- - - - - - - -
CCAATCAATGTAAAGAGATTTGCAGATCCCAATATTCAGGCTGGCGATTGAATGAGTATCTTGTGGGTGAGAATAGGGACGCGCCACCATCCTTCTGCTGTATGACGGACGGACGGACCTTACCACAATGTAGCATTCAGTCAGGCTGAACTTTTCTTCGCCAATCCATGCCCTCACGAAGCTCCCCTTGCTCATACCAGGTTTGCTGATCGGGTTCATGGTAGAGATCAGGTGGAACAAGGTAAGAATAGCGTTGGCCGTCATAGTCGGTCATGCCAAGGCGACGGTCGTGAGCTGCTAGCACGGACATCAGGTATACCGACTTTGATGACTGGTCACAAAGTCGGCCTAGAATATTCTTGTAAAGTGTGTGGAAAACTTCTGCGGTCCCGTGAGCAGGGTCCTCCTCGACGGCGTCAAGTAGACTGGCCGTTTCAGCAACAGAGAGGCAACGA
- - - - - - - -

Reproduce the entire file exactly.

CCAATCAATGTAAAGAGATTTGCAGATCCCAATATTCAGGCTGGCGATTGAATGAGTATCTTGTGGGTGAGAATAGGGACGCGCCACCATCCTTCTGCTGTATGACGGACGGACGGACCTTACCACAATGTAGCATTCAGTCAGGCTGAACTTTTCTTCGCCAATCCATGCCCTCACGAAGCTCCCCTTGCTCATACCAGGTTTGCTGATCGGGTTCATGGTAGAGATCAGGTGGAACAAGGTAAGAATAGCGTTGGCCGTCATAGTCGGTCATGCCAAGGCGACGGTCGTGAGCTGCTAGCACGGACATCAGGTATACCGACTTTGATGACTGGTCACAAAGTCGGCCTAGAATATTCTTGTAAAGTGTGTGGAAAACTTCTGCGGTCCCGTGAGCAGGGTCCTCCTCGACGGCGTCAAGTAGACTGGCCGTTTCAGCAACAGAGAGGCAACGA